• toward self: the practitioner will maintain ongoing education in their field of speciality in order to expand their knowledge, and take care of their professional and personal growth, etc.
  • toward trainees: the trainer will evaluate the competency of their trainees and enable them to develop their potential, growth and well- being, etc.
  • toward colleagues: the practitioner will respect a colleague’s contributions and create occasions to expand their professionalism, aiming to share competences, instead of being jealous of their discoveries, etc.
  • toward the community: the practitioner will think in terms of wider well-being of the community, as well of the individual, etc.

3. Protection implies taking care of both self and others (physically, mentally, etc.), bearing in mind the uniqueness and the worth of everyone.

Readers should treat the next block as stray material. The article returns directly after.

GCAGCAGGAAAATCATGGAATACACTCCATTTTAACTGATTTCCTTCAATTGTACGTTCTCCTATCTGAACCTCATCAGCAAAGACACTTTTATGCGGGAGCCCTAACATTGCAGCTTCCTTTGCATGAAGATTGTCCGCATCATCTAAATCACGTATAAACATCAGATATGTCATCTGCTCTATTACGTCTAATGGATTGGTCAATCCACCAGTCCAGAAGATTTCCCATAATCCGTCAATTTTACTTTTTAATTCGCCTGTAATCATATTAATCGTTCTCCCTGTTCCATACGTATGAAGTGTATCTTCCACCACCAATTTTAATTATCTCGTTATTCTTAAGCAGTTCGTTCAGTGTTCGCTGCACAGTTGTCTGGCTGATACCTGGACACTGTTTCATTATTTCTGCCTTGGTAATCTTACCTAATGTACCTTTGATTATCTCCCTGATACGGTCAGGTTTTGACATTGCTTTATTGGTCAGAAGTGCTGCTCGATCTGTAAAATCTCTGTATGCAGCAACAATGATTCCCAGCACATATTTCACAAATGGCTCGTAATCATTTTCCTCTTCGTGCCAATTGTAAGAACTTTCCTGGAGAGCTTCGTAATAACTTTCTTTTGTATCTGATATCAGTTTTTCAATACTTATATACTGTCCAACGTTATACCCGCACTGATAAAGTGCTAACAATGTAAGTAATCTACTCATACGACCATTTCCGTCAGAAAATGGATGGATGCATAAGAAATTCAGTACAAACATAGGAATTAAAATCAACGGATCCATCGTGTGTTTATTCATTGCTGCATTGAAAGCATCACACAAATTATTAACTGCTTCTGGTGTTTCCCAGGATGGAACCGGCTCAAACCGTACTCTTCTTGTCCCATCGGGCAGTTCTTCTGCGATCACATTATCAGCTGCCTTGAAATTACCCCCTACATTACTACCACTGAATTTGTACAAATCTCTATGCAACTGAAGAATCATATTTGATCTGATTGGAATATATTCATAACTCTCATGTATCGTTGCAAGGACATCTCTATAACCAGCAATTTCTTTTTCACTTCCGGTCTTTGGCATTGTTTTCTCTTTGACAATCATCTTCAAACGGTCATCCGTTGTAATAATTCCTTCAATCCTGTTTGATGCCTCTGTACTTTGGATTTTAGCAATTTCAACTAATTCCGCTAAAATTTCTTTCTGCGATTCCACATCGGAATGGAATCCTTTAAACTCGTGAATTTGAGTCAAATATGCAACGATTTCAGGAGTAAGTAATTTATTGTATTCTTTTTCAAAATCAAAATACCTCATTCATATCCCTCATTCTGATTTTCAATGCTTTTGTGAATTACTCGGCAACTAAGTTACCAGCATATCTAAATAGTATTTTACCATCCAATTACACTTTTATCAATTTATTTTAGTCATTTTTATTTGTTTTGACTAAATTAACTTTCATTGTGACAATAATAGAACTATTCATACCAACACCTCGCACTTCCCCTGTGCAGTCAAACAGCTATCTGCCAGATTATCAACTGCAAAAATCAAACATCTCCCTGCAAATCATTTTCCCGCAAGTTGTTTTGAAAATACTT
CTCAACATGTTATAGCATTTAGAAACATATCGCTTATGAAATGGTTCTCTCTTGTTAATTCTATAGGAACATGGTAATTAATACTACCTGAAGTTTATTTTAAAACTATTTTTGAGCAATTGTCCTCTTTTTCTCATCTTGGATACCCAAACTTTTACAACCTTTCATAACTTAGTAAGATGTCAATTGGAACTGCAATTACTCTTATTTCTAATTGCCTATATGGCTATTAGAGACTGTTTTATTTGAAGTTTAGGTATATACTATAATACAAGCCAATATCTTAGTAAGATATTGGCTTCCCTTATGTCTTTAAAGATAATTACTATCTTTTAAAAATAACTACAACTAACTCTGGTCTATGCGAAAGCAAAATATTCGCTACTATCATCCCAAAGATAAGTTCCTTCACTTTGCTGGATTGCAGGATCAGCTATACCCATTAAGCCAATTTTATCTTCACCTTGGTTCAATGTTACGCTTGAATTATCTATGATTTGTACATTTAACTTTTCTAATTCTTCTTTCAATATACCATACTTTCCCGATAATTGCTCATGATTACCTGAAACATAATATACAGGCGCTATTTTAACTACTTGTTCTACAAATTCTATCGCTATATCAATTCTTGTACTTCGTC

• toward clients: the practitioner will offer adequate services to his/her clients, providing a safe working environment (e.g. confidentiality, physical safety, informed consent for high-risk procedures), and will hold an awareness of any destructive tendencies of the client. They will not enter into, or maintain, a professional contract in which other activities or relationships might jeopardise the professional contract (G); they will maintain confidentiality even when the therapeutic relationship has ended (H), etc.
  • toward self: the practitioner will take care of their own values and learning process, and will refuse to work in situations that involve conflicts with self, or that require a higher level of competence. They will take care of their own safety and decide to terminate the relationship with a client if the practitioner experiences any physical or mental condition that impairs their ability to work effectively and competently with the client (K), etc.